CENTURO, a next-generation nitrification inhibitor for anhydrous ammonia and UAN from Koch Agronomic Services (Koch), has received approval from the U.S. Environmental Protection Agency (EPA) under the Federal Insecticide, Fungicide and Rodenticide Act (FIFRA) and is now available for order in the U.S. The approval marks the first time in more than 40 years that a nitrification inhibitor has received FIFRA registration.

“Our team of agronomists, chemists and technology specialists have spent the past nine years working on a technology that could make a grower’s nitrogen investment more efficient. Today, we have CENTURO, which has been scientifically proven to reduce nitrogen loss and optimize nutrient-use efficiency,” said Justin Hoppas, executive vice president of Koch. “Farmers throughout the Corn Belt are facing growing economic and environmental pressures, and we understand fertilizer additives must perform and pay off. CENTURO is now available as one more tool in a grower’s toolbox to increase agricultural efficiencies and optimize their crop nutrition investments.”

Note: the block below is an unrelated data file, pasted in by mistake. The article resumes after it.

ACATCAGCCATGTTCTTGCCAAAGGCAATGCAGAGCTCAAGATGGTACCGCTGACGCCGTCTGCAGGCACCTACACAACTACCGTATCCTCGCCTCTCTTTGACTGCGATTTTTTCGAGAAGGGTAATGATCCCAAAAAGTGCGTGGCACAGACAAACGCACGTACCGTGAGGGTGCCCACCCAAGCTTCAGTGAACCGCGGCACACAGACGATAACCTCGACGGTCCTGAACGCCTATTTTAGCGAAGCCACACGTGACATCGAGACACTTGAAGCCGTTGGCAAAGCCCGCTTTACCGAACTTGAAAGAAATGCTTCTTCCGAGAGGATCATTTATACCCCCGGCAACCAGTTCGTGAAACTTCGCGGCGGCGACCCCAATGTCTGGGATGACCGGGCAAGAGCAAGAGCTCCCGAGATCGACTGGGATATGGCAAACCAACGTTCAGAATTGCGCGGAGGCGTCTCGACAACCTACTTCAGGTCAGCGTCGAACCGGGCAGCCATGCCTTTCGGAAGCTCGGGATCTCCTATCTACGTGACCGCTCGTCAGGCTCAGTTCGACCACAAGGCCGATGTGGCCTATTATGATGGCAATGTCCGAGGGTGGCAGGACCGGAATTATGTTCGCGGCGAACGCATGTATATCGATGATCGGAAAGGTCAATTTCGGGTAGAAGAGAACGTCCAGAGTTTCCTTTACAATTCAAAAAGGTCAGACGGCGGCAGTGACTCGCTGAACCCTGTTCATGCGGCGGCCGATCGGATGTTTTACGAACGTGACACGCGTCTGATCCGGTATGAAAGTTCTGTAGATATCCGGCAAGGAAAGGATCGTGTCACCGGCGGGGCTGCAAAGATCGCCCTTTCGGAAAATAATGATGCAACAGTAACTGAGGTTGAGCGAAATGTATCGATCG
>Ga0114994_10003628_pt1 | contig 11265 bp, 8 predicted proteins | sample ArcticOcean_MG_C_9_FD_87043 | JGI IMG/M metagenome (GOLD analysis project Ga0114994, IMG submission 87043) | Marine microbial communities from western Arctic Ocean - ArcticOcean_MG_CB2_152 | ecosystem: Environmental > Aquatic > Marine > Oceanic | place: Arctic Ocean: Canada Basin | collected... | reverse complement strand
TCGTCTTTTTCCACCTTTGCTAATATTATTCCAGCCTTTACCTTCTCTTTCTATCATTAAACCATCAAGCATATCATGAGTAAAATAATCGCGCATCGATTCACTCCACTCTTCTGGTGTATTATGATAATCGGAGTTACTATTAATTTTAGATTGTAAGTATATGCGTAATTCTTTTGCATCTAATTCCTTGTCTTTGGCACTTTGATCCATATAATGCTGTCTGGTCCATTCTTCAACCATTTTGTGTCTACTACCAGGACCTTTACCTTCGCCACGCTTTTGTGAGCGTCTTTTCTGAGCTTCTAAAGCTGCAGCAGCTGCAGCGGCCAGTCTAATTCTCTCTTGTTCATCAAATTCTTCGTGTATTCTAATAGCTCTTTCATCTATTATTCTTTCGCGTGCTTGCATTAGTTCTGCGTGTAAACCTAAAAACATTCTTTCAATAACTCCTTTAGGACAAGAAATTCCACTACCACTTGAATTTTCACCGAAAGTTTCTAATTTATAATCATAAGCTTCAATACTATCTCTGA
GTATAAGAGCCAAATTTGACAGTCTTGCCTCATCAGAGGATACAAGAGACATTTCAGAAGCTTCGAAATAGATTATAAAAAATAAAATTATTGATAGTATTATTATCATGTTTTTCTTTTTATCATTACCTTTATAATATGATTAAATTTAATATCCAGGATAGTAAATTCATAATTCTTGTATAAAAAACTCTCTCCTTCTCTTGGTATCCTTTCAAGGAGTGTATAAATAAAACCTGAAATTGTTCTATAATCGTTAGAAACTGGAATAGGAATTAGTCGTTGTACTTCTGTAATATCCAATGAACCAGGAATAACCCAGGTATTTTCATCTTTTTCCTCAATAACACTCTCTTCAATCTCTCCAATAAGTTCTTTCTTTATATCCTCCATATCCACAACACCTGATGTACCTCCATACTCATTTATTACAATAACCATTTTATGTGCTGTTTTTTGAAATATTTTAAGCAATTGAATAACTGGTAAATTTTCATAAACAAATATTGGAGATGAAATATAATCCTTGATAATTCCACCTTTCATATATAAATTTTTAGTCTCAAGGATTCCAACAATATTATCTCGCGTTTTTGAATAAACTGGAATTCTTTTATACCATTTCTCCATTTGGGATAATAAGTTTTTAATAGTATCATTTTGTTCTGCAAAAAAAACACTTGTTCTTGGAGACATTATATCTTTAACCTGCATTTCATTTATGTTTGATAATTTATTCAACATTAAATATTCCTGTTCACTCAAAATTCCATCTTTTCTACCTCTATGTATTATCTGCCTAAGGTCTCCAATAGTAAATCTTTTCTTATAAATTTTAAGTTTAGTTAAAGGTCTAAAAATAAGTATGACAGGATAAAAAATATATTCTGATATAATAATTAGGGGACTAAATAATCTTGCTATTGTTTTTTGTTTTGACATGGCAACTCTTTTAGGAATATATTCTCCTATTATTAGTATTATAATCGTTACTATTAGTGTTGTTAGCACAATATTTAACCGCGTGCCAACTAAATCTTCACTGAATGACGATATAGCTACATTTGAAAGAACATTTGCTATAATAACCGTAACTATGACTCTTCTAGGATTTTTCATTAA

CENTURO works to protect applied nitrogen and keep the valuable nutrient available in the root zone in its ammonium form where it’s less susceptible to loss through denitrification and leaching.

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Japanese beetle in corn and soybeans

By Kelley Tilmon, Andy Michel, Ohio State University Extension

We have been hearing reports of Japanese beetles in corn and soybean. These beetles are large with a shiny copper and green color. Foliage feeding in corn is almost never economic, though economic damage from silk clipping is possible (though rare). Consider a rescue treatment when silks are clipped to less than ½ inch and, fewer than 50% of the plants have been pollinated, and the beetles are still numerous and feeding in the field.

Japanese beetles will also feed on soybean foliage. While the damage might look startling, it is very rare that this reaches economic levels from Japanese beetle. A rescue treatment is advised when defoliation levels reach 30% in pre-bloom stages, and 20% in bloom to pod fill. These defoliation levels apply to the plant as a whole, not just certain leaves, and can also be used for general defoliation from more than one kind of leaf-feeding insect in soybean.